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Tools of the Trade: Bias Tape Makers

Tools of the Trade: Bias Tape Makers
February 23, 2010 Mary Jo

I’m wrapping up the series with a tool that’s probably the least obscure of all I’ve highlighted.  Likely you’ve already heard about this handy device that takes your strips of fabric, folds them nicely, then spits them out to be ironed flat into bias or binding tape.  Do you have one?  You should.

The concept is almost gimmicky, almost too good to be true – does it actually work?  (I’m reminded of my lesson in gimmicks after I got sucked into that ‘Learn to Speed Read’ infomercial nonsense.  I so desperately wanted it to be true – anyone else get sucked into that? ) But this tool does work, every single time.

Yes, you can buy bias tape already made.  But not in this fabric.  Or in that great fabric you have on hand, which will no doubt be the finishing touch on that project in the works.  And, if that project happens to be a quilt, you’ll want to make your own binding anyway.  This is the tool for you.

If I may step up onto my soapbox for a moment, I would like to direct your attention to this tutorial, for making your own bias tape in one continuous piece.  I had come upon the tutorial a while ago, bookmarked it, then pulled it up while in the throes of various projects needing binding.  Each time my eyes glazed over as I scanned the diagrams, the pages of info, and I opted for what I thought was the easier route, cutting strips of my fabric on the grain, sewing them together, running them through the bias tape maker.  But this last project, this quilt, prompted me to revisit the tutorial, actually try to follow the directions….  And then.  It has totally rocked my world.  I actually took the time to read the instructions, follow them, and found, much to my surprise, that she offered a method that created a better result (read why bias tape is better than straight-grain) AND was much faster, without sewing a pile of strips together.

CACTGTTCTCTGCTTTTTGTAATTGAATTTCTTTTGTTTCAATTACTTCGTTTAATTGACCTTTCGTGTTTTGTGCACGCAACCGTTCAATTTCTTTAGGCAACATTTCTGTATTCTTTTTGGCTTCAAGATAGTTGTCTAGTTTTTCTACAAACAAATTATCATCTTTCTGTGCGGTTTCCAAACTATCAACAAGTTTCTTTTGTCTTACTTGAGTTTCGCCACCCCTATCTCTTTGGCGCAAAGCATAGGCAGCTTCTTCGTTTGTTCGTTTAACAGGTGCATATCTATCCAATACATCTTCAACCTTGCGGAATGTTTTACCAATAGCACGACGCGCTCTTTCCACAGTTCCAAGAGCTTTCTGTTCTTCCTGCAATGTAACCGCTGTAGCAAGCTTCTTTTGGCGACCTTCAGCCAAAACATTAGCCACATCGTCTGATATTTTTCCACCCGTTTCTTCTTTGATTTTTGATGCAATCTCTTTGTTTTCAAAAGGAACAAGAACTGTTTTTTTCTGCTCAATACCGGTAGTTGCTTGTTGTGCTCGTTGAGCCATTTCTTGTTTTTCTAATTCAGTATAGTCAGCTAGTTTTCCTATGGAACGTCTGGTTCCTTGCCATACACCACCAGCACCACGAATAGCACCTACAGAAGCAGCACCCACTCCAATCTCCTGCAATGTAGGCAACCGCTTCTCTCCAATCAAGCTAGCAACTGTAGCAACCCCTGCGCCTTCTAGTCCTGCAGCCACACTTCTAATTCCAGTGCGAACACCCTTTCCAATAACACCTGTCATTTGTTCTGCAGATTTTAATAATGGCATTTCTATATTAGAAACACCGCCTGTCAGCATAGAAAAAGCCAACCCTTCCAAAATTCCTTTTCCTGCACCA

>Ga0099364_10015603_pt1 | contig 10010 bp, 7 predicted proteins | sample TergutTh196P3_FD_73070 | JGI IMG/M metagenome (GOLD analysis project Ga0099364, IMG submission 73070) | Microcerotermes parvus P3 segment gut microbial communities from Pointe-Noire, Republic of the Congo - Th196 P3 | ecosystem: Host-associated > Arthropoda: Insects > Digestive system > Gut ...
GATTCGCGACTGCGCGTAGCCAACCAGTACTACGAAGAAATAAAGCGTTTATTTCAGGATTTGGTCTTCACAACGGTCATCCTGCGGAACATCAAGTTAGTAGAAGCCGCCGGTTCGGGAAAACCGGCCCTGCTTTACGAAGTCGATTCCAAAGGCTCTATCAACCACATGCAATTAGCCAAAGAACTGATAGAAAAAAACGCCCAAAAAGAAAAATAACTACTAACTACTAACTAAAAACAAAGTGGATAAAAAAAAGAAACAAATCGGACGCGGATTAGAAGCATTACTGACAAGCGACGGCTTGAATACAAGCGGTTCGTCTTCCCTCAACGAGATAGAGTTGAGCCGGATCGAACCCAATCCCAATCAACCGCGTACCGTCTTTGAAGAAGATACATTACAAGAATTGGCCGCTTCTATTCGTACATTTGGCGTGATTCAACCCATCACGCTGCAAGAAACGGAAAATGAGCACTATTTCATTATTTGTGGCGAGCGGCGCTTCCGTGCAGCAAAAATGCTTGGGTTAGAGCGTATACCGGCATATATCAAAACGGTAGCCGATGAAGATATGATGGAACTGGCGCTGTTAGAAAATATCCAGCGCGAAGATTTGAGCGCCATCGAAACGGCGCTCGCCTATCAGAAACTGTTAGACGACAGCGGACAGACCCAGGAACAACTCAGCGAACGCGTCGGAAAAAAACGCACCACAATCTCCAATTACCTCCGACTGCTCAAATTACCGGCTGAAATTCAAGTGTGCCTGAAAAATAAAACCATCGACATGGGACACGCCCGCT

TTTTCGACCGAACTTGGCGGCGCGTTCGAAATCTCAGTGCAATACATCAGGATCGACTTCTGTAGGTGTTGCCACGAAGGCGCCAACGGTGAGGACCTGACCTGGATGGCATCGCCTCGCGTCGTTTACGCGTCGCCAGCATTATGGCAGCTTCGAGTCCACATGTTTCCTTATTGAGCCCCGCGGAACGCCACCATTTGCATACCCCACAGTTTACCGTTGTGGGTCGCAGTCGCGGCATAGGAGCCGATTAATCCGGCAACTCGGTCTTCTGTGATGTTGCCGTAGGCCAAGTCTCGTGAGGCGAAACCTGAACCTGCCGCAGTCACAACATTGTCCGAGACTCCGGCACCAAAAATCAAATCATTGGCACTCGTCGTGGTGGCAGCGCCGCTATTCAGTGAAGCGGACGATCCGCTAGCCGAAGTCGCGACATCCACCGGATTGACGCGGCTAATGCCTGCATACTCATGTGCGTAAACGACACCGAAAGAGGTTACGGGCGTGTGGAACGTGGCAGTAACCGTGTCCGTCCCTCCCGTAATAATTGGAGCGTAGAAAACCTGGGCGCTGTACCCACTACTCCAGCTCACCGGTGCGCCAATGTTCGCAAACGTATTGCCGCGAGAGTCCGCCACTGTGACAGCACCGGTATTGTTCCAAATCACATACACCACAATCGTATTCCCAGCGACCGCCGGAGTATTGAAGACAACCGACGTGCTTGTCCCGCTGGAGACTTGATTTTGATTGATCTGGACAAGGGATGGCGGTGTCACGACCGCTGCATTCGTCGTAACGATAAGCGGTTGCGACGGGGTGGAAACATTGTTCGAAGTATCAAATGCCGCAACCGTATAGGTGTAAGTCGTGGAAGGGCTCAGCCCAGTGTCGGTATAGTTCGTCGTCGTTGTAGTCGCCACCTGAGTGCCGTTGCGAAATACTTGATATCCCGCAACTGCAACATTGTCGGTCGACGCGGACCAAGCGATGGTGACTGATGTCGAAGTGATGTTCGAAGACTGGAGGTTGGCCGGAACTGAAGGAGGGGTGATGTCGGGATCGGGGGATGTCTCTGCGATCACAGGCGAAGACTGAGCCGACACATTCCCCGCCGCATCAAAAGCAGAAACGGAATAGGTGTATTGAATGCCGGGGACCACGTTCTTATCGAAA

I offer this to all of you, because I know I’m not the only one to shirk away from a process that looks too involved or looks like it might contain math.  Be brave!  Take it slow.  Have faith.  Her directions are simple and clear.  You’re smart!

Get ready to live.

(I should add that I am in no way connected with any organization that sells these.  I’m just passionate and have a bit of a missionary tendency.)


The rest of the Tools of the Trade series is here.

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